Since 2017, nonprofit organization Chicago Mobile Makers has offered free and low-cost design programming to young people, teaching architecture, fabrication, and construction in partnership with museums and local institutions. Now, that programming is being delivered straight to Chicago neighborhoods from the back of a cleverly redesigned USPS van.
Mobile Makerspace is a 108-square-foot classroom, gallery, tool shed, and design studio-on-wheels. Four rooftop solar panels provide ample renewable energy to power tools, laptops, and even larger machinery like a laser cutter and 3D printer. A hinged door at the van’s rear swings open for classes to spill out onto neighborhood sidewalks and streets.
“The idea is that we won’t need students to come to us, because that creates another barrier,” says architect and Chicago Mobile Makers founder Maya Bird-Murphy, who dreamed up the truck’s concept five years back while still a graduate student. “If we bring learning to them, it makes it very accessible.”
The repurposed USPS van, which took about a year’s time and $21,000 to complete, is its own lesson in good, sustainable design. An all-local team of builders and designers created interiors and custom cabinetry of birch plywood, while bench tools smartly fix to a pegboard. Soft seating invites learners inside, large windows provide ample light, and inlaid, solar-powered lighting illuminates projects atop built-in workspaces. A wind-powered ventilator whisks away toxins and dust.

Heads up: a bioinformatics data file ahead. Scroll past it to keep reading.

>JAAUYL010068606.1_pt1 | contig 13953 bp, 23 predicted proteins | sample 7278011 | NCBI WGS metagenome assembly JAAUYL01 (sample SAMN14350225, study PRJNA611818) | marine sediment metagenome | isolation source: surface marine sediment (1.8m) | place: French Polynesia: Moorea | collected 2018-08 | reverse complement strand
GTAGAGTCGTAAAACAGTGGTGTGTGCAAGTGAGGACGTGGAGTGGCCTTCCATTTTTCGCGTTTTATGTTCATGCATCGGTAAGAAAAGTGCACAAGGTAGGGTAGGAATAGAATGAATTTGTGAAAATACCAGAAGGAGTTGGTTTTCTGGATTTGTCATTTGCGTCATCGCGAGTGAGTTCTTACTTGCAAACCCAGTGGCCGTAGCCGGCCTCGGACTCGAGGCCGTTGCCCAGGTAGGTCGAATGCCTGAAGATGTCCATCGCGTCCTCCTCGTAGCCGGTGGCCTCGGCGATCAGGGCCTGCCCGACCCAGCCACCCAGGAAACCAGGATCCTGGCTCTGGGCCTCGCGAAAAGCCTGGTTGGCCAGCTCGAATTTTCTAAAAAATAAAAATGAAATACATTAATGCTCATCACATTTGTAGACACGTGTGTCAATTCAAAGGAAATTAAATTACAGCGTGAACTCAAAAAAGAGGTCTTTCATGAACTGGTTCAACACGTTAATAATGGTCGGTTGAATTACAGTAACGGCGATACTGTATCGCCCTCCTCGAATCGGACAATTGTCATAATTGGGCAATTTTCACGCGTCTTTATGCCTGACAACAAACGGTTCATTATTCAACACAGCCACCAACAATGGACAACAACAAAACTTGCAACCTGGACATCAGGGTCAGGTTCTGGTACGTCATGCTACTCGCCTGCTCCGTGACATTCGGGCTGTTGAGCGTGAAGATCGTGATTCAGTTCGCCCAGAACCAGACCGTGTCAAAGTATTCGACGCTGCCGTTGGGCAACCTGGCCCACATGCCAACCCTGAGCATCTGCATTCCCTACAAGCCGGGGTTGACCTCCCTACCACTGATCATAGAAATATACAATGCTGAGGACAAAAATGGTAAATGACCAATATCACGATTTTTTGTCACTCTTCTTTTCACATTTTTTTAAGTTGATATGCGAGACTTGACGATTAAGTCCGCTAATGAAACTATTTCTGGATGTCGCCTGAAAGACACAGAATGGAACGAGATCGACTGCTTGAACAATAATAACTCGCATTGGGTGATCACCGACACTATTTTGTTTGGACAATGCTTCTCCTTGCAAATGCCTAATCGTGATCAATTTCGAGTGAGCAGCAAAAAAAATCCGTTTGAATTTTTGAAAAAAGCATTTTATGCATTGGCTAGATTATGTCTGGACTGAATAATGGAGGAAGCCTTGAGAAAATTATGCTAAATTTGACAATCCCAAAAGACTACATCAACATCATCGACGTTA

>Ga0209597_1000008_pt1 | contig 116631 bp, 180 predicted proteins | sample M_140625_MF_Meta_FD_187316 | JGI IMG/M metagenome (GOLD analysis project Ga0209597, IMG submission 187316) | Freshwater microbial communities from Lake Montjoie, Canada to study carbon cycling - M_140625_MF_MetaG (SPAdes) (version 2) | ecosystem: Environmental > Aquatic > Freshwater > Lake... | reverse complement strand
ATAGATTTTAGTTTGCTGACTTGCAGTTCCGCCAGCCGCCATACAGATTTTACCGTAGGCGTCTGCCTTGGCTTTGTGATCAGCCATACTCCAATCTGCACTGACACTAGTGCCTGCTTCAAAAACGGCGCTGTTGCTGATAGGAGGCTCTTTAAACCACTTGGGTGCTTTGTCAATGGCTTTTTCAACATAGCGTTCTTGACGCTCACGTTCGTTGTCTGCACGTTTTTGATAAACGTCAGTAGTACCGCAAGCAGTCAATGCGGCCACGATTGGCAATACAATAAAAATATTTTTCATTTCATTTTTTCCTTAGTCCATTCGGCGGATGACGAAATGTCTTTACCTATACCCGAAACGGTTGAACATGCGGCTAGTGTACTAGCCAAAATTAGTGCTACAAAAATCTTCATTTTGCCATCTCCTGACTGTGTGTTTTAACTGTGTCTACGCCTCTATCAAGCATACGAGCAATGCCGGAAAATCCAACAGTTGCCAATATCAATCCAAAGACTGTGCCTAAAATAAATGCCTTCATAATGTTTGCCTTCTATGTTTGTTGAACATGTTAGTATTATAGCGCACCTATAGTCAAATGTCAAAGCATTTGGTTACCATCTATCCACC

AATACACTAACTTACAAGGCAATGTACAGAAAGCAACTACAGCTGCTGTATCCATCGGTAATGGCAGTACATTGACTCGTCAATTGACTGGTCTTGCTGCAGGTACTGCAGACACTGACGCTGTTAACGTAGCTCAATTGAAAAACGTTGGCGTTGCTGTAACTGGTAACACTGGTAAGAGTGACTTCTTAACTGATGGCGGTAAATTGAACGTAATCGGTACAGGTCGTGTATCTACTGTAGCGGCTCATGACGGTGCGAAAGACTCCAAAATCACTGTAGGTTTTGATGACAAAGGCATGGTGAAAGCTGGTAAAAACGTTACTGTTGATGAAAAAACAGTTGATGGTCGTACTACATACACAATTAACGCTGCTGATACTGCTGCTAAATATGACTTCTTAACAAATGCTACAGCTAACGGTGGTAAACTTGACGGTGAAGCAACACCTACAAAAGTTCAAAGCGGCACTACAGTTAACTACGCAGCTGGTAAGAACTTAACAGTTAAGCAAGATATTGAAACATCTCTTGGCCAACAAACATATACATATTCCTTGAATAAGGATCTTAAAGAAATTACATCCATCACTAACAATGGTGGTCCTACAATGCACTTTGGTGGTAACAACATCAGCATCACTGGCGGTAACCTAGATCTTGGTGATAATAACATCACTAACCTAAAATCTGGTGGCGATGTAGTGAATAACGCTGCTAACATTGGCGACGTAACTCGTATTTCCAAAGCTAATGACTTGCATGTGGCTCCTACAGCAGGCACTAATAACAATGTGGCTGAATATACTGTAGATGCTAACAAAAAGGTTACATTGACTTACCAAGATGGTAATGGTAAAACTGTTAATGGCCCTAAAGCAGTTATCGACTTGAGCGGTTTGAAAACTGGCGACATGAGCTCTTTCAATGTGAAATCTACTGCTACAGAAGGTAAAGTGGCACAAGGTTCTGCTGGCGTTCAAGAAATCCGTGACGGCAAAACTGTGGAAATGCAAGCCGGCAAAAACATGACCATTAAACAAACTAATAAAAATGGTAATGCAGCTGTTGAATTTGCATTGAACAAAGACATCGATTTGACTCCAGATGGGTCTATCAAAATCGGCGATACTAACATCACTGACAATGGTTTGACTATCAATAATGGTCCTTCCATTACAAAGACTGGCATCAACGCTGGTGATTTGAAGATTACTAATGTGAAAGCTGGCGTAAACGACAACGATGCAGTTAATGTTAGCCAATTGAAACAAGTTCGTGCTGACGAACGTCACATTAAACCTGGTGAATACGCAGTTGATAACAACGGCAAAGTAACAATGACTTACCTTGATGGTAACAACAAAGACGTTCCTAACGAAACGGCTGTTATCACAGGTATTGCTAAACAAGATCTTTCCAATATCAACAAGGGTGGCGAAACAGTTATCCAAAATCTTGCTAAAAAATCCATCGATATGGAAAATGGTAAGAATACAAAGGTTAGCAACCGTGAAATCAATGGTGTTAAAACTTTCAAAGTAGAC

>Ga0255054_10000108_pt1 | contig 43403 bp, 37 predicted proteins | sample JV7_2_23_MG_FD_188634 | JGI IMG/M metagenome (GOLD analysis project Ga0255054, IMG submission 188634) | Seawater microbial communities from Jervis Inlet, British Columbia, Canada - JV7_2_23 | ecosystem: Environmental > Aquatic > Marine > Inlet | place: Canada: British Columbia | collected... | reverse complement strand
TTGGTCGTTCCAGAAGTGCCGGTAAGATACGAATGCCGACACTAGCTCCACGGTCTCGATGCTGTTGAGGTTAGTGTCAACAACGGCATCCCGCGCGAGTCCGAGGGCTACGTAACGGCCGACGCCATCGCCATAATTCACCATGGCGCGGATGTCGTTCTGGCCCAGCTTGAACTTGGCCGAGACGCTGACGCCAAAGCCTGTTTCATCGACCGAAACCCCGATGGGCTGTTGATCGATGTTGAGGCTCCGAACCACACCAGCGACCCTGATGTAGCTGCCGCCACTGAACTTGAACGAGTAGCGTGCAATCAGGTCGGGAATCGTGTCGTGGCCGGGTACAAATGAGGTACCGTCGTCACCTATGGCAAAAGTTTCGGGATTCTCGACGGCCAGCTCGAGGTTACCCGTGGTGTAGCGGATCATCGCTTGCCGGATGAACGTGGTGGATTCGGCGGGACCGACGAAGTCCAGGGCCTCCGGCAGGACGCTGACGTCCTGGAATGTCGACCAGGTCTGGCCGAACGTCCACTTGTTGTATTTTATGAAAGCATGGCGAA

A year ago, Bird-Murphy could not have planned for a global pandemic. With a launch planned for this summer, she had imagined rolling up ad hoc to street festivals or empty parking lots in addition to offering ongoing coursework from a cast of design experts. “Students could take 3D Printing 101, and then move on to more advanced lessons,” says Bird-Murphy.
Instead, this summer will see pop-ups around Chicago where the organization can hand out art kits for kids to complete on their own to reduce contact. They’re also thinking about a design-build program inspired by Girls Garage in Berkeley, California, where neighborhood kids in groups of 10 or so could jointly take a project—like a garden—from concept to reality. Safety, she says, is top of mind.
As Bird-Murphy and Mobile Makerspace adjust amid the ongoing threat of the virus, she continues to dream bigger. “The real goal later is to have a hub where a fleet is parked at night, which becomes a larger studio during the day to accommodate more people,” she says. “They could also serve different parts of the city at the same time.”